April 11, 2000

U.N. chief pitches democracy in Cuba

                   HAVANA (Reuters) -- U.N. Secretary-General Kofi Annan has made a strong
                   pitch for democracy at the Group of 77 Third World summit, telling Cuban
                   President Fidel Castro that open democratic processes are vital for any nation.

                   During a speech at Havana University on Tuesday, the second day of the
                   five-day summit, Annan said, "A state that denies itself open democratic
                   processes and institutions will thereby impede the development and progress of
                   its people, denying them the chance to interact fully with the wider world."

                   The 73-year-old Castro, wearing his trademark military uniform, sat in the
                   audience of students and dignitaries.

                   Representatives of the world's developing countries are meeting in Cuba to call
                   for a greater share of the world's power and wealth.

                   By Monday, 122 member countries had sent delegations, as had 34 nonmember
                   countries and 35 international organizations.

                   While Annan didn't mention any country by name, Cuba has been a one-party
                   state led by Castro since a Communist revolution in 1959.

                   World poverty must be addressed, Annan says

                   Annan backed calls by G77 members for greater access to rich countries' markets
                   and for what they say would be a more just distribution of world income. He called
                   for changes to the U.N. Security Council and to the international financial system.

                   "I do not believe that the situation which exists between and within nations where
                   we have extreme wealth and extreme poverty side by side can be sustained in the
                   long term without our attempting to do something about it," Annan said.

                   Third World leaders say their goals include keeping rich nations from hijacking
                   the World Trade Organization (WTO), forging closer stands on reducing their
                   debt burden and ensuring that they benefit from information technology.

                   Annan praised Cuba in his speech for guaranteeing its 11 million people social
                   services despite a four-decade-old U.S. trade embargo.

                   "Notwithstanding the embargo, Cuba's achievements in social development are
                   impressive given the size of its gross domestic product per capita," Annan said.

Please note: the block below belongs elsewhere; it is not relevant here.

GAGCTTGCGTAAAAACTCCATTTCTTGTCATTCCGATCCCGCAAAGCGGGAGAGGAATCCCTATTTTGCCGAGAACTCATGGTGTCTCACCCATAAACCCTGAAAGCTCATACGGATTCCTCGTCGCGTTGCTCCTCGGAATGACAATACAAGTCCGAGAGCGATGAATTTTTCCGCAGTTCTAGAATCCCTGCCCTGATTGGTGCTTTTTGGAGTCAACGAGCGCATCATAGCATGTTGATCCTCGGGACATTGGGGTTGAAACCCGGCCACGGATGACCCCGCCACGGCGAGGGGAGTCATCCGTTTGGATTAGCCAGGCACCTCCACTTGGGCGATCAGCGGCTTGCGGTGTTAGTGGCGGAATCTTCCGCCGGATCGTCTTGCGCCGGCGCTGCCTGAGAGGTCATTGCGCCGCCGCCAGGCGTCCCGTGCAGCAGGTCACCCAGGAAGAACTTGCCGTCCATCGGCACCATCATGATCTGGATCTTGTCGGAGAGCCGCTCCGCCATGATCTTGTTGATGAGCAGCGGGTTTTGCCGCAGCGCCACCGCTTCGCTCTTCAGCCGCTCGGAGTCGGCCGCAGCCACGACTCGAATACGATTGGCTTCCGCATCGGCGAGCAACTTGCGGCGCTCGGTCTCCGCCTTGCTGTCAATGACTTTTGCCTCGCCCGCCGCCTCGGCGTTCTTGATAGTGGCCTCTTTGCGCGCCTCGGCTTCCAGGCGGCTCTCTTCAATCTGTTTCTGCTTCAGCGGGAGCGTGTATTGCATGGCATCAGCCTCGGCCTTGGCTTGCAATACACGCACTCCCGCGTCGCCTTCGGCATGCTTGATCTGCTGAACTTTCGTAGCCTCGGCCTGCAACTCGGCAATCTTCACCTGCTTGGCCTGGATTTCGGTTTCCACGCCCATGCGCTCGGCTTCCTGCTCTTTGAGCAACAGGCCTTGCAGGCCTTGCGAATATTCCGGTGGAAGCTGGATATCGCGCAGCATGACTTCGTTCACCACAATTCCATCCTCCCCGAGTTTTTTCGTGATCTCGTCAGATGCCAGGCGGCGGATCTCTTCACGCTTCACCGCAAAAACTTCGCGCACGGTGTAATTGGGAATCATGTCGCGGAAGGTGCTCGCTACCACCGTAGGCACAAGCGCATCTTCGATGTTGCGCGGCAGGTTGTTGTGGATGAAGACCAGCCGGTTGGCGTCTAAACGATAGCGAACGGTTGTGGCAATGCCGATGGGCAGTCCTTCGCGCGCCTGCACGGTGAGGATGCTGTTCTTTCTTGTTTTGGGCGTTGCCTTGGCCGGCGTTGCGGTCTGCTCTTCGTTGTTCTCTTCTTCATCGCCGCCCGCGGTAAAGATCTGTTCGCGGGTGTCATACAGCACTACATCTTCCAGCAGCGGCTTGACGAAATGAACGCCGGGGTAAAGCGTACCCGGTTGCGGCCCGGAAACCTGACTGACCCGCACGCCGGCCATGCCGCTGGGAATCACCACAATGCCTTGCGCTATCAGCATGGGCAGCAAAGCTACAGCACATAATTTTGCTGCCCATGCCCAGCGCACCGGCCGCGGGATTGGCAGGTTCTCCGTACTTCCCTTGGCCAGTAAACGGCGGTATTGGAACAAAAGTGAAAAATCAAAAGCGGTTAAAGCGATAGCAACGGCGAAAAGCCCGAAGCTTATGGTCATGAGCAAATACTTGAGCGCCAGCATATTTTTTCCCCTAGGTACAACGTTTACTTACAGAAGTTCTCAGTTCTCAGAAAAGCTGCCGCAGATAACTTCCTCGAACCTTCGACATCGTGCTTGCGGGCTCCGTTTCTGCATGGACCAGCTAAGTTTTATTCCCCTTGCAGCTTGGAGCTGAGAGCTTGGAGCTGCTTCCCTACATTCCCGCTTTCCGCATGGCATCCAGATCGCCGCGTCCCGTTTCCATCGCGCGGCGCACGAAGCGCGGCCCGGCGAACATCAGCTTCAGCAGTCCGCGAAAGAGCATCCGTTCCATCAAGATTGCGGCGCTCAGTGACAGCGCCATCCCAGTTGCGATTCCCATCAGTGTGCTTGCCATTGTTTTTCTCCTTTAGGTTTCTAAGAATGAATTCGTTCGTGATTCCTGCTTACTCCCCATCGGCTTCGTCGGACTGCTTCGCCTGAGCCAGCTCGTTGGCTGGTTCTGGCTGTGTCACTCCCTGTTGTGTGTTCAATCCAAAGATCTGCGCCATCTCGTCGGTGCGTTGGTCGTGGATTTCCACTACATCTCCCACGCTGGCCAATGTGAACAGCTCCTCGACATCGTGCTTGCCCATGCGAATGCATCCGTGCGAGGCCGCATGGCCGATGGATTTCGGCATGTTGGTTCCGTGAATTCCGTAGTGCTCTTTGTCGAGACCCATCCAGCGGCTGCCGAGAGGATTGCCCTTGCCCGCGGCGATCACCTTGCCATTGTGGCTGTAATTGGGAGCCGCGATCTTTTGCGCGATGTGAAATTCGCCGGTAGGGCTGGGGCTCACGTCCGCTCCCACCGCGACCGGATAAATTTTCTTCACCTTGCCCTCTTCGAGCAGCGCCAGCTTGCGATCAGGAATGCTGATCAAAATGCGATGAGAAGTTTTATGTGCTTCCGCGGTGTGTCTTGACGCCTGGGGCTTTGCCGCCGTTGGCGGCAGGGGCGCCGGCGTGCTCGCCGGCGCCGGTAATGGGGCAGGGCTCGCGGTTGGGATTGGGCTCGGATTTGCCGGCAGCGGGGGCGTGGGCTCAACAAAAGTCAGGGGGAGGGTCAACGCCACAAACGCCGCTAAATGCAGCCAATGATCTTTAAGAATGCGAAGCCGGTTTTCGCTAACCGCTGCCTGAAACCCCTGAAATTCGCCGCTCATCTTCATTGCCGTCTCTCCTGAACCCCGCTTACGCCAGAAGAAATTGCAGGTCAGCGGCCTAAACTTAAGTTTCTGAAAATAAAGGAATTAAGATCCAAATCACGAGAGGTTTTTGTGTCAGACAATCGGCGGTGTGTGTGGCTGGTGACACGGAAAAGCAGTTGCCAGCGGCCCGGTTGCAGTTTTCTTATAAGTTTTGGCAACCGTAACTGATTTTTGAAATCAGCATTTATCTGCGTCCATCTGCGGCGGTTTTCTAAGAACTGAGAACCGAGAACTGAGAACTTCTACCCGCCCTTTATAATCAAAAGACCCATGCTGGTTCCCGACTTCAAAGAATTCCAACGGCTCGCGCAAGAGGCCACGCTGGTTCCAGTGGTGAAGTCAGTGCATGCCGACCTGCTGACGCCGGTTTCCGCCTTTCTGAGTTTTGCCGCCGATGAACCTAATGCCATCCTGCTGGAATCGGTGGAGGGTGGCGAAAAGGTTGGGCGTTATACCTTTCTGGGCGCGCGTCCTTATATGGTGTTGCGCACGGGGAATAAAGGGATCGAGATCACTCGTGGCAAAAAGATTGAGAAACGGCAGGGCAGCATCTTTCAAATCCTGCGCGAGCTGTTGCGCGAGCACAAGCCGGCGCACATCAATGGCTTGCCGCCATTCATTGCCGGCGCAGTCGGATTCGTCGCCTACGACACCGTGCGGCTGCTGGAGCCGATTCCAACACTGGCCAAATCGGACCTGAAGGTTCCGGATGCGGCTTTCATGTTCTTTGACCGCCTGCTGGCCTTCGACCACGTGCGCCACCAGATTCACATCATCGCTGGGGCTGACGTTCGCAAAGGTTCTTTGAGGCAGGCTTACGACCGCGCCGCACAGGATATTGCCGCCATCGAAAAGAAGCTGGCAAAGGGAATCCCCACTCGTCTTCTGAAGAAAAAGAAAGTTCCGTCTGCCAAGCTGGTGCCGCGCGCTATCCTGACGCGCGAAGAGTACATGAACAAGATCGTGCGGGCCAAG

"As the human development index of the United Nations makes clear year after
                   year, Cuba should be the envy of many other nations ostensibly far richer."

                   In a brief reply, Castro praised Annan for doing "the most difficult job in the
                   world," but added that the United Nations itself needed to be "more democratic"
                   and take more account of the views of poor countries.

                   'They will be asking for the democracy dividend'

                   The organization's chairman, Arthur Mbanefo of Nigeria, told a news conference
                   Monday that it would look for ways to expand the benefits of globalization to
                   poorer nations and to help them fit into the modern information-based society
                   despite problems such as power and telephone shortfalls that make Internet
                   connections difficult.

                   Mbanefo, his country's ambassador to the United Nations, also said, "We would
                   like to see a situation where some of this debt is canceled."

                   Nigerian President Olusegun Obasanjo, who was voted into office last year
                   following 15 years of military rule, said creditor nations must understand that
                   people in fledgling democracies will demand that their new system delivers
                   concrete benefits.

                   "Sooner (rather) than later they will be asking for the democracy dividend, and
                   this is purely an improvement in the quality of their life," said the ruler of Africa's
                   most populous nation.

                   "If you're asking me to pay 35 percent of my per annum on servicing the debt,
                   how can I give Nigerians a democracy dividend?" he said.

                   Obasanjo said he hoped that rich nations would reward the progress made by
                   countries like his own, which he said was striving to provide competent and
                   democratic government with full respect for human rights.

                   There are signs that rich countries, which already have forgiven debt owed by
                   the very poorest, were beginning to see the wisdom of further cuts in the debt
                   burden, said Obasanjo, who said that unilateral debt moratoriums were